After Globalization

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In lively and unflinching prose, Eric Cazdyn and Imre Szeman argue that contemporary thought about the world is disabled by a fatal flaw: the inability to think "an after" to globalization. After establishing seven theses (on education, morality, history, future, capitalism, nation, and common sense) that challenge the false promises that sustain this time-limit, After Globalization examines four popular thinkers (Thomas Friedman, Richard Florida, Paul Krugman and Naomi Klein) and how their work is dulled by these promises. Cazdyn and Szeman then speak to students from around the globe who are both unconvinced and uninterested in these promises and who understand the world very differently than the way it is popularly represented.

After Globalization argues that a true capacity to think an after to globalization is the very beginning of politics today.

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About the author

Eric Cazdyn is Professor of Cultural and Critical Theory, Psychoanalysis, and East Asian Studies at the University of Toronto. He is author of The Already Dead: The New Time of Politics, Culture, and Illness (2012) and The Flash of Capital: Film and Geopolitics in Japan (2003), and editor of Trespasses: Selected Writings of Masao Miyoshi (2011).

Imre Szeman is Canada Research Chair in Cultural Studies at the University of Alberta. He is co-editor of Cultural Theory: An Anthology (Wiley-Blackwell 2010), author of Zones of Instability: Literature, Postcolonialism and the Nation (2003) and co-author of Popular Culture: A User?s Guide (3rd. ed. 2013).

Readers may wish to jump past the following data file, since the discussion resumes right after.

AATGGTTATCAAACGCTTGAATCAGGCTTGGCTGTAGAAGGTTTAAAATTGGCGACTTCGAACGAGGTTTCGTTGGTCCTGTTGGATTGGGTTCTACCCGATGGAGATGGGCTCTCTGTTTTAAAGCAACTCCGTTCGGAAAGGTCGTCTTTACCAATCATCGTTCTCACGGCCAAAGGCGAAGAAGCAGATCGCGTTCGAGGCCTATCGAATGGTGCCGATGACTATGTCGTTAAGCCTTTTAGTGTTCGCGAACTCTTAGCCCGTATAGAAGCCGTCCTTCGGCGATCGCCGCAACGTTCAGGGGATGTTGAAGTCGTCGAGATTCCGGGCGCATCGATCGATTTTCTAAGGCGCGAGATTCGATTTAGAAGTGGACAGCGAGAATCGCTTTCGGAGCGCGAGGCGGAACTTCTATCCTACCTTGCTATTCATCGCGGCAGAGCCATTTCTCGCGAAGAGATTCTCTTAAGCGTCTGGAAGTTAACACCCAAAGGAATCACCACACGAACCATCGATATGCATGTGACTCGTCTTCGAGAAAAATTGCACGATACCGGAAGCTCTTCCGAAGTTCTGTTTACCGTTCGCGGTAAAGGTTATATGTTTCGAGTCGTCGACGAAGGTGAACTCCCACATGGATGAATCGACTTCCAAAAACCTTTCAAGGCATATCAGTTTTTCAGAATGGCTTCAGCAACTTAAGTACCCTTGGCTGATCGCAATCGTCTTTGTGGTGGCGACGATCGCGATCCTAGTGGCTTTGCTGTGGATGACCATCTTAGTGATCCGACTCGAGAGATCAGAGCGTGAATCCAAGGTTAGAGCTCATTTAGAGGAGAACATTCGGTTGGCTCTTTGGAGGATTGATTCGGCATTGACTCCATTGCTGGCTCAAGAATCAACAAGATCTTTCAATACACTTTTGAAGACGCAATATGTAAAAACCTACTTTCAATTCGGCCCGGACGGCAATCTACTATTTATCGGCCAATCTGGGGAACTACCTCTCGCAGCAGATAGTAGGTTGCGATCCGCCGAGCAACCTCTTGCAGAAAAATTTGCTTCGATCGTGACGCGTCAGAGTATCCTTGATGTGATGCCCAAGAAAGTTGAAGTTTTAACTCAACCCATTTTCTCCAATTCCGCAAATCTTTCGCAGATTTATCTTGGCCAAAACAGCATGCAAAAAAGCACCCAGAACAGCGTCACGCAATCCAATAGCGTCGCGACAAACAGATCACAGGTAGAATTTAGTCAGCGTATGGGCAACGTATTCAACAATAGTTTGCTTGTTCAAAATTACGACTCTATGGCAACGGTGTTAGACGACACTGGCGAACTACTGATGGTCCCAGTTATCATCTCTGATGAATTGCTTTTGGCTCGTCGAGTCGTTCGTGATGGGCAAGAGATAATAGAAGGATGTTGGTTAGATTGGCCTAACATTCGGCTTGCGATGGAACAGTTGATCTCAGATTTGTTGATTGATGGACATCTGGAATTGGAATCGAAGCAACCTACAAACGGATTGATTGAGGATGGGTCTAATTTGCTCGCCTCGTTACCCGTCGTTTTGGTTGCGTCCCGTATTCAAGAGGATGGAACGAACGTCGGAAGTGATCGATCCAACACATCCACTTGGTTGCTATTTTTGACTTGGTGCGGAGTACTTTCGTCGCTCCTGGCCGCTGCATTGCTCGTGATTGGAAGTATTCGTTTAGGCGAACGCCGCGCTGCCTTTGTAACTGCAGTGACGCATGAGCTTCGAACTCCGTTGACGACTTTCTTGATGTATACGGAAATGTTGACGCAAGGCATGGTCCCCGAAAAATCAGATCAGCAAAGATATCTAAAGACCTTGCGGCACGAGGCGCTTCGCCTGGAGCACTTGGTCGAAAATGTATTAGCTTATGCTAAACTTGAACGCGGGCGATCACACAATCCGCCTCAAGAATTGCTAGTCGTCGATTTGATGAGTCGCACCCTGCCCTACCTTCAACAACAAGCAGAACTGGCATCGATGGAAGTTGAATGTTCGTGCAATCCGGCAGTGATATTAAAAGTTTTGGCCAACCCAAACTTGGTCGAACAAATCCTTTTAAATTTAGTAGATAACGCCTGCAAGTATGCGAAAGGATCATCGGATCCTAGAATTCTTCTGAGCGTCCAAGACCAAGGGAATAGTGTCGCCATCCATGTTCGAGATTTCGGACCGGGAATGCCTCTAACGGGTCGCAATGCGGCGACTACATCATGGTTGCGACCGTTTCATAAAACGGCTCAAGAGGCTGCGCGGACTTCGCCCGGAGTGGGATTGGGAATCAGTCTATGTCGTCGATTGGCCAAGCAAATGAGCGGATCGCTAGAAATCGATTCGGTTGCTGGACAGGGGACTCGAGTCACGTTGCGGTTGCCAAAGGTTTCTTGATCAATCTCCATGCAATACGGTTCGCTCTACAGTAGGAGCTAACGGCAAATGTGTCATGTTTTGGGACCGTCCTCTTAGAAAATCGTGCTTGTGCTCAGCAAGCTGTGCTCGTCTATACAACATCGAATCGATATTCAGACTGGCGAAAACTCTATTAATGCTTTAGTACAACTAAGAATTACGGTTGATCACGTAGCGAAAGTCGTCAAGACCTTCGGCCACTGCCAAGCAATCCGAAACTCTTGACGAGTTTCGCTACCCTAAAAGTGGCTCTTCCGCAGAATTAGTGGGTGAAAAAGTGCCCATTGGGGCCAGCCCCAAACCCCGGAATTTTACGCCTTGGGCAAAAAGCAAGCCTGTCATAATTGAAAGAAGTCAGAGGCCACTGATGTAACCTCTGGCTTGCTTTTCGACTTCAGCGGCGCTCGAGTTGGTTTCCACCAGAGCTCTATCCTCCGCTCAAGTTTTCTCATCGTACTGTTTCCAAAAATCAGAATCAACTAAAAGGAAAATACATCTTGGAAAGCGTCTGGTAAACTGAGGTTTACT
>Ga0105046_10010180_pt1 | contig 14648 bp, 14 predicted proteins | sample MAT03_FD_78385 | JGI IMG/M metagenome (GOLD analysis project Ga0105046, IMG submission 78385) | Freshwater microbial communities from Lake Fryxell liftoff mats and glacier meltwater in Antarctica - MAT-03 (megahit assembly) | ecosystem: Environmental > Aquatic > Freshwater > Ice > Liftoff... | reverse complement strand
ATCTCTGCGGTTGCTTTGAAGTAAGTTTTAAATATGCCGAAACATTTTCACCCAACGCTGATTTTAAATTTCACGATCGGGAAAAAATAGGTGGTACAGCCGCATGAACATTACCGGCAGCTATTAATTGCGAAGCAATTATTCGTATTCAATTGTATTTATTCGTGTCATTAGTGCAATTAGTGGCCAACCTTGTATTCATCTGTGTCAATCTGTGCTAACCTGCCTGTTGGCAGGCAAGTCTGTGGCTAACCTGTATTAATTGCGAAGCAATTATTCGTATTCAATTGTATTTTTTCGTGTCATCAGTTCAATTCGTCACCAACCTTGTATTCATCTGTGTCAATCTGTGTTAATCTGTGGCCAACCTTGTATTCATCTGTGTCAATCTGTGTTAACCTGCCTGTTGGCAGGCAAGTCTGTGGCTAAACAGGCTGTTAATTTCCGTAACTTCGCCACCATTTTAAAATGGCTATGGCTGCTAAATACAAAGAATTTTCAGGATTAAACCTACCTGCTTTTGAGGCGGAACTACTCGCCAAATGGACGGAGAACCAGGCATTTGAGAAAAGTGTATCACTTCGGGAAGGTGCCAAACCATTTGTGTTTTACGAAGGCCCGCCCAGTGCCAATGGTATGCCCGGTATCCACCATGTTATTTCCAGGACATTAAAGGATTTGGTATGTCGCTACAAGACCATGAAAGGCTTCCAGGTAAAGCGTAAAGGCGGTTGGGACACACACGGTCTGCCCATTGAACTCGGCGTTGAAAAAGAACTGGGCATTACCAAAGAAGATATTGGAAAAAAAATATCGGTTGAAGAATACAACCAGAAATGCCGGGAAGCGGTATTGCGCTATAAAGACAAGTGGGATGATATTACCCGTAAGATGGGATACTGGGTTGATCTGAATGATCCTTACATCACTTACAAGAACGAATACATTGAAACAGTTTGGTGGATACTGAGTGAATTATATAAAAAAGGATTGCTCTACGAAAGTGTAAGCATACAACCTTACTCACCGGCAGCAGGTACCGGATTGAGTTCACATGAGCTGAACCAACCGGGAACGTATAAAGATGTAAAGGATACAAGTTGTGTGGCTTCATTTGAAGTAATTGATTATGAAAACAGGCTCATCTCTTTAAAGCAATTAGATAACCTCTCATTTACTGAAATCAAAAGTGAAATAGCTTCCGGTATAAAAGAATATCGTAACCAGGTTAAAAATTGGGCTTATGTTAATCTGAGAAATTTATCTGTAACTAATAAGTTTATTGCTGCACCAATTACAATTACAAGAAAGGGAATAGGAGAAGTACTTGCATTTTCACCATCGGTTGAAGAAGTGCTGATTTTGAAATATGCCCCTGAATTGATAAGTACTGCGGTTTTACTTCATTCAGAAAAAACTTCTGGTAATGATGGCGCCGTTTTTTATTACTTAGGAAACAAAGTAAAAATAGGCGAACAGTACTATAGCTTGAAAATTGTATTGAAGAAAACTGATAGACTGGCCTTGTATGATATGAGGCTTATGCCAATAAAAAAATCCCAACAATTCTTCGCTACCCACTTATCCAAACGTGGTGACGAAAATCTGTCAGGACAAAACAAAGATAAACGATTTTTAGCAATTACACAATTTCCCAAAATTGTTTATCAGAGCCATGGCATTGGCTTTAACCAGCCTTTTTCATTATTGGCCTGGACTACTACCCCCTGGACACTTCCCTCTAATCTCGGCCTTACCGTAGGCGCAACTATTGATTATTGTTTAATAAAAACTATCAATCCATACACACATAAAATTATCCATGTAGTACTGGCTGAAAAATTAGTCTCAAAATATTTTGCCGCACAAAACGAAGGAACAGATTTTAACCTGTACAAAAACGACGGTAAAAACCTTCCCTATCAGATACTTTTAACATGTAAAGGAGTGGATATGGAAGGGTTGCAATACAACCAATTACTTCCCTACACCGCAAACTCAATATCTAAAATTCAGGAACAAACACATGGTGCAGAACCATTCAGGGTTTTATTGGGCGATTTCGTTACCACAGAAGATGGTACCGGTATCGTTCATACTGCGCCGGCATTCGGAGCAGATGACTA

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Additional Information

Publisher
John Wiley & Sons
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Published on
May 3, 2011
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Pages
256
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ISBN
9781444396454
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Language
English
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Genres
Language Arts & Disciplines / General
Literary Criticism / Semiotics & Theory
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Content Protection
This content is DRM protected.
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Eric Cazdyn
E. Patrick Johnson
While over the past decade a number of scholars have done significant work on questions of black lesbian, gay, bisexual, and transgendered identities, this volume is the first to collect this groundbreaking work and make black queer studies visible as a developing field of study in the United States. Bringing together essays by established and emergent scholars, this collection assesses the strengths and weaknesses of prior work on race and sexuality and highlights the theoretical and political issues at stake in the nascent field of black queer studies. Including work by scholars based in English, film studies, black studies, sociology, history, political science, legal studies, cultural studies, and performance studies, the volume showcases the broadly interdisciplinary nature of the black queer studies project.